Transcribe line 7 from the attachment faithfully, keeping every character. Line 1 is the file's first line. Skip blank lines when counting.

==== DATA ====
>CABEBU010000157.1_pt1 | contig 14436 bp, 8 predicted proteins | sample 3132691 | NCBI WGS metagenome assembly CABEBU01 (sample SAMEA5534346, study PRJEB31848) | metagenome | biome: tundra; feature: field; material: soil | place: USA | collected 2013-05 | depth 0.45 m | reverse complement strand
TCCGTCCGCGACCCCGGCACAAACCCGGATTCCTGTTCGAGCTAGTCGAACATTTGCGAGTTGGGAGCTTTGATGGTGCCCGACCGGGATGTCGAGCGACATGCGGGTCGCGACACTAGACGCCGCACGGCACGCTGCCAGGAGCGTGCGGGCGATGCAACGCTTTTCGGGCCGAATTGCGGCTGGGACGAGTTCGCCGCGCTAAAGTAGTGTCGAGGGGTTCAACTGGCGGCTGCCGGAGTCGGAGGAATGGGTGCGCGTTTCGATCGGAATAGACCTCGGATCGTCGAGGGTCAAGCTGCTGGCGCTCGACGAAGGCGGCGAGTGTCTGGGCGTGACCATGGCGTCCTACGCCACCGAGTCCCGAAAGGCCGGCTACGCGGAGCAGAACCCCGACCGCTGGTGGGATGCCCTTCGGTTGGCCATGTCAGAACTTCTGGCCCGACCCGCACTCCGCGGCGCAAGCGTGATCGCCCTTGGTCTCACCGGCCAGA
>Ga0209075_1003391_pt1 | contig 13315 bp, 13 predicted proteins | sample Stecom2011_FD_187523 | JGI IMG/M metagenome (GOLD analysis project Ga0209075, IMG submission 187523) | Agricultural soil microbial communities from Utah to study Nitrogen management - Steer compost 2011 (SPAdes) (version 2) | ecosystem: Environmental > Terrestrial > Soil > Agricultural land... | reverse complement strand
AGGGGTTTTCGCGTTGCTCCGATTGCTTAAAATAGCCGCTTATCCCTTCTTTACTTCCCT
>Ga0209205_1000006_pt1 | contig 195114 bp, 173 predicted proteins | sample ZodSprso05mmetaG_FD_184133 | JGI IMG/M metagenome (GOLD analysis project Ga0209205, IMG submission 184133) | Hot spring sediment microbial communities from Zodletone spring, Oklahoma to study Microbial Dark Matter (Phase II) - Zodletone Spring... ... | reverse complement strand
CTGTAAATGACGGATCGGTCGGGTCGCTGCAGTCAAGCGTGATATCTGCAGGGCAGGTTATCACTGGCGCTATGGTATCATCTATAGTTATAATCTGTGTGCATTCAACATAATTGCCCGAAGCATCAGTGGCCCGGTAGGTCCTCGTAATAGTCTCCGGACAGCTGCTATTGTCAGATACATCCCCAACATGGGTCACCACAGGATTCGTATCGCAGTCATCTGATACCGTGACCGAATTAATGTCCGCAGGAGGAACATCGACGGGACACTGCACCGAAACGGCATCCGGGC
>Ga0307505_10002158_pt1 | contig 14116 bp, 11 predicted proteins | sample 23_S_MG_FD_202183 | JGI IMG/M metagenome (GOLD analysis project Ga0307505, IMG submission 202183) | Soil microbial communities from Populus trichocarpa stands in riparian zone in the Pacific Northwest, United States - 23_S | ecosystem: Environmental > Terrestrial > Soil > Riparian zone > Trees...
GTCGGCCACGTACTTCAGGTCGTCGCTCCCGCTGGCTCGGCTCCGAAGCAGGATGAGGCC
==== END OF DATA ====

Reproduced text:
>Ga0307505_10002158_pt1 | contig 14116 bp, 11 predicted proteins | sample 23_S_MG_FD_202183 | JGI IMG/M metagenome (GOLD analysis project Ga0307505, IMG submission 202183) | Soil microbial communities from Populus trichocarpa stands in riparian zone in the Pacific Northwest, United States - 23_S | ecosystem: Environmental > Terrestrial > Soil > Riparian zone > Trees...